A blog that tackles issues on basic education (in the Philippines and the United States) including early childhood education, the teaching profession, math and science education, medium of instruction, poverty, and the role of research and higher education.
Evidence-based Research Tells Us We Should Open Schools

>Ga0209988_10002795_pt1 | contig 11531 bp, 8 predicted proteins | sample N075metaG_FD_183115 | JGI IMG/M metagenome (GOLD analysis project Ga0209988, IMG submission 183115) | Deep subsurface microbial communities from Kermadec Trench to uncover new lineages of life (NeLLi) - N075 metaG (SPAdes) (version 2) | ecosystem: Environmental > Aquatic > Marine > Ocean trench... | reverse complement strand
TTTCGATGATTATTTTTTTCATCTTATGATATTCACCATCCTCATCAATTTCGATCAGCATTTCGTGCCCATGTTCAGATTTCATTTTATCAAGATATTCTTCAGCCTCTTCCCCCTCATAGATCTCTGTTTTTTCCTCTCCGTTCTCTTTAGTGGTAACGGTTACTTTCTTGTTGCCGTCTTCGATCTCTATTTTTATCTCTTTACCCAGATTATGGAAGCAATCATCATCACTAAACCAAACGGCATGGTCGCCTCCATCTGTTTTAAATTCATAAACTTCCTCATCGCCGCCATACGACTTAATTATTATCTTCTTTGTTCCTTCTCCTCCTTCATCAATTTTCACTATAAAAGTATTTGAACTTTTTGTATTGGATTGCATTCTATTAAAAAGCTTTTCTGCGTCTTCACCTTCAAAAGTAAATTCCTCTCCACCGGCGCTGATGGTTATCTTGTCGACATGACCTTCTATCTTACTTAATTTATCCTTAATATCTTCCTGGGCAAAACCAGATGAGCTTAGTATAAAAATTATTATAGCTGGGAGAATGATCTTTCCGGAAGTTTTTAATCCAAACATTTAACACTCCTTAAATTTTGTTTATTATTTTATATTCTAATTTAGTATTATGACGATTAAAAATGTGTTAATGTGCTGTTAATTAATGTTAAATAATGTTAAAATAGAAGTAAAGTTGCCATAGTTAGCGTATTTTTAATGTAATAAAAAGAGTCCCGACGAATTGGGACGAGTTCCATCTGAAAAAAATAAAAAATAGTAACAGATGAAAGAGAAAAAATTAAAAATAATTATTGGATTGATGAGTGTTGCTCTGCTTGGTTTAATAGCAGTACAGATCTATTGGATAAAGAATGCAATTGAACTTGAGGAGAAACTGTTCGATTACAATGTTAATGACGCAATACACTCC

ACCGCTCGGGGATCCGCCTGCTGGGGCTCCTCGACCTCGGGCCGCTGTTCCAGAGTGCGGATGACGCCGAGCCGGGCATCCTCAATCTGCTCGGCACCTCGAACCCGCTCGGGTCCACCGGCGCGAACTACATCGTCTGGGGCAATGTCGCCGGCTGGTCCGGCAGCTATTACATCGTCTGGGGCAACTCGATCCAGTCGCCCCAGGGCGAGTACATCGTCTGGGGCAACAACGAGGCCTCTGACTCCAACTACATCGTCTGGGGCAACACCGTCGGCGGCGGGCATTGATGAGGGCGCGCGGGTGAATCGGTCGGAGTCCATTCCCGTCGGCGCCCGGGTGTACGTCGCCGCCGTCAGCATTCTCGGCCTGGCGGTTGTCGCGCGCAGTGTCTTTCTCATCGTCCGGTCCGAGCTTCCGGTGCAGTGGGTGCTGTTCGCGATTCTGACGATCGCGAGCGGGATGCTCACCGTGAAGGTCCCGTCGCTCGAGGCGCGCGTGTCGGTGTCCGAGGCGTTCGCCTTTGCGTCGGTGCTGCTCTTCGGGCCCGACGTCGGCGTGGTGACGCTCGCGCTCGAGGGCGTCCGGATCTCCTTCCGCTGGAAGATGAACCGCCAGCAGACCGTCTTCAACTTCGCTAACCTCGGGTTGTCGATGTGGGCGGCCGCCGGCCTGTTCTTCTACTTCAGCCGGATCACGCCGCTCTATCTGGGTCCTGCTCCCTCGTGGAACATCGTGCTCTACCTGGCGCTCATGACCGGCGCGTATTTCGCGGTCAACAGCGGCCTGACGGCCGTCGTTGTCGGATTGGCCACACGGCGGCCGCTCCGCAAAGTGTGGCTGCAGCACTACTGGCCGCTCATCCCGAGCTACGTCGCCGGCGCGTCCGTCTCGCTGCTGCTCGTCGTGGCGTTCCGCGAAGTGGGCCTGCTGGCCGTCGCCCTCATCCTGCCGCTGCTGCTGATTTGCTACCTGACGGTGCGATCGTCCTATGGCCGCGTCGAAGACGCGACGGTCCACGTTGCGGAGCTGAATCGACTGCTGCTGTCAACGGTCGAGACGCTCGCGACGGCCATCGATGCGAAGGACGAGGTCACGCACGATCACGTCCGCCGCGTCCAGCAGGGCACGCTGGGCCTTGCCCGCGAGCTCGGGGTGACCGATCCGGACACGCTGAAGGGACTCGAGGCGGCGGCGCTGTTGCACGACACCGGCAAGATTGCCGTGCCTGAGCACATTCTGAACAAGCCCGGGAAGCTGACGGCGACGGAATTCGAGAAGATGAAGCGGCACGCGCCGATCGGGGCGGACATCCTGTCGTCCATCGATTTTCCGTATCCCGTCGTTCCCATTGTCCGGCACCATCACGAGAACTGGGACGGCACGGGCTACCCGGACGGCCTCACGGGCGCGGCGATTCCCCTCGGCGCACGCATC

There is currently an active discussion on what schools should do this coming Fall. I agree that the decision should be based on evidence. The burden of proof rests on school closures since the negative impact of children staying home is crystal clear. The mere fact that caretakers and health-care workers are stifled by school closures is very important to consider especially when hospitals and homes for the elderly are already facing difficult times. Whether school closures are effective in reducing the transmission of the novel coronavirus needs to be addressed. And it is to this question that research can provide an answer. Without any benefit of helping control the spread of COVID-19, school closure is simply damaging society. With almost half a year and more than a hundred countries affected, we have data that can help measure the effect of school closures on mitigating COVID-19. At this moment, research shows that school closures have little or no significant impact on the pandemic. This is, of course, in agreement with what we are seeing right now in the US. Schools are closed and yet, the number of cases continues to grow, a clear indication that the virus is spreading primarily in a manner so different from influenza. Thus, our previous understanding of how school closures help stop the spread of flu is very likely not applicable in the case of COVID-19. A recent study from Japan concludes that school closures in that country had no effect on the spread of COVID-19.